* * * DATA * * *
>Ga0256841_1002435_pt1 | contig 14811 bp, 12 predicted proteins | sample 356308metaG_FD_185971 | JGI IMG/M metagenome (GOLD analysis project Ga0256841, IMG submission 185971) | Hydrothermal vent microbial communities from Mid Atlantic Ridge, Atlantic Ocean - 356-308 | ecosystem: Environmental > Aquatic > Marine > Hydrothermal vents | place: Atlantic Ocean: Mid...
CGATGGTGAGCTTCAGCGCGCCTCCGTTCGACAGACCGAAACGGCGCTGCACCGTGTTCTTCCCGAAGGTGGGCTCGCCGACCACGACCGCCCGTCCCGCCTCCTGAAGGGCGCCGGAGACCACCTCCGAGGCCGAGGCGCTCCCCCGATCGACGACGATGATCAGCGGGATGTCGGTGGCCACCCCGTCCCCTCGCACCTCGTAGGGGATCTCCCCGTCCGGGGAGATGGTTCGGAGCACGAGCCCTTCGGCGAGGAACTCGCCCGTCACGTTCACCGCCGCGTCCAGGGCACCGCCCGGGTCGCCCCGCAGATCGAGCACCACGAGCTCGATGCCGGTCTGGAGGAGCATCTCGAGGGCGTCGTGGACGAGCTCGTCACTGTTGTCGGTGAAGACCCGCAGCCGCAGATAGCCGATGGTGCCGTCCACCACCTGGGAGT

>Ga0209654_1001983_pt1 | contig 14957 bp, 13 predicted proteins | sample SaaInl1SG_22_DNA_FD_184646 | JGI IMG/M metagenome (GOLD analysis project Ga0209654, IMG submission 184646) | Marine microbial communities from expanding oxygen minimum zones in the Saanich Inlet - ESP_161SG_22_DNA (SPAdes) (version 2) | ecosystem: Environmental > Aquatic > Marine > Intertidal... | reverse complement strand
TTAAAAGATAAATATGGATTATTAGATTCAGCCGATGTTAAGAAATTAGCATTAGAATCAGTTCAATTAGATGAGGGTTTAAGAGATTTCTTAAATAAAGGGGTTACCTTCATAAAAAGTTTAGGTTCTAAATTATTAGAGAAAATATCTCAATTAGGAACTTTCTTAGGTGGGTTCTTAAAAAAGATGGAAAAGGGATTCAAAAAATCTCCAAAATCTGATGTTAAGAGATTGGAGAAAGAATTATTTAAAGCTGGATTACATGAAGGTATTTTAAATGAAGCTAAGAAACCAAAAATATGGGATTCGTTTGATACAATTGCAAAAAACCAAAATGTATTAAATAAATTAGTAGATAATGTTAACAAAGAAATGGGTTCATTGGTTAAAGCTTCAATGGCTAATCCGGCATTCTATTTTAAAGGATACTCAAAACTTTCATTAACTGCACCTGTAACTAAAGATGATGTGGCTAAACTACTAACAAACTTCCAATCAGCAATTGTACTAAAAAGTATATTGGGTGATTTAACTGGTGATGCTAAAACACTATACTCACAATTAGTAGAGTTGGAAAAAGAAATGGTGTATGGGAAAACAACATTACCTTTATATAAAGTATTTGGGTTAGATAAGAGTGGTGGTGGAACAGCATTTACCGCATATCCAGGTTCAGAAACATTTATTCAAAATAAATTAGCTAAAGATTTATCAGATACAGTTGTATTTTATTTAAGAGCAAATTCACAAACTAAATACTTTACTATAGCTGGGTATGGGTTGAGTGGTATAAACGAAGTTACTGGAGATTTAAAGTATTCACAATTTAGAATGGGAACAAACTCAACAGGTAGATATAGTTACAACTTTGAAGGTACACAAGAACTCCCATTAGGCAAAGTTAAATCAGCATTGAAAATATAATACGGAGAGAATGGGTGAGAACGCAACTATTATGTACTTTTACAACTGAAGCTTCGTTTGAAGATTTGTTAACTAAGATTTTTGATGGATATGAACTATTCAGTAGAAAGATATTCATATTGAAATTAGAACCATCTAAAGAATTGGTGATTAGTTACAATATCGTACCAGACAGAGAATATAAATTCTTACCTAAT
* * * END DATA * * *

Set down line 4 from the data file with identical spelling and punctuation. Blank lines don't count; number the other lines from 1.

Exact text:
TTAAAAGATAAATATGGATTATTAGATTCAGCCGATGTTAAGAAATTAGCATTAGAATCAGTTCAATTAGATGAGGGTTTAAGAGATTTCTTAAATAAAGGGGTTACCTTCATAAAAAGTTTAGGTTCTAAATTATTAGAGAAAATATCTCAATTAGGAACTTTCTTAGGTGGGTTCTTAAAAAAGATGGAAAAGGGATTCAAAAAATCTCCAAAATCTGATGTTAAGAGATTGGAGAAAGAATTATTTAAAGCTGGATTACATGAAGGTATTTTAAATGAAGCTAAGAAACCAAAAATATGGGATTCGTTTGATACAATTGCAAAAAACCAAAATGTATTAAATAAATTAGTAGATAATGTTAACAAAGAAATGGGTTCATTGGTTAAAGCTTCAATGGCTAATCCGGCATTCTATTTTAAAGGATACTCAAAACTTTCATTAACTGCACCTGTAACTAAAGATGATGTGGCTAAACTACTAACAAACTTCCAATCAGCAATTGTACTAAAAAGTATATTGGGTGATTTAACTGGTGATGCTAAAACACTATACTCACAATTAGTAGAGTTGGAAAAAGAAATGGTGTATGGGAAAACAACATTACCTTTATATAAAGTATTTGGGTTAGATAAGAGTGGTGGTGGAACAGCATTTACCGCATATCCAGGTTCAGAAACATTTATTCAAAATAAATTAGCTAAAGATTTATCAGATACAGTTGTATTTTATTTAAGAGCAAATTCACAAACTAAATACTTTACTATAGCTGGGTATGGGTTGAGTGGTATAAACGAAGTTACTGGAGATTTAAAGTATTCACAATTTAGAATGGGAACAAACTCAACAGGTAGATATAGTTACAACTTTGAAGGTACACAAGAACTCCCATTAGGCAAAGTTAAATCAGCATTGAAAATATAATACGGAGAGAATGGGTGAGAACGCAACTATTATGTACTTTTACAACTGAAGCTTCGTTTGAAGATTTGTTAACTAAGATTTTTGATGGATATGAACTATTCAGTAGAAAGATATTCATATTGAAATTAGAACCATCTAAAGAATTGGTGATTAGTTACAATATCGTACCAGACAGAGAATATAAATTCTTACCTAAT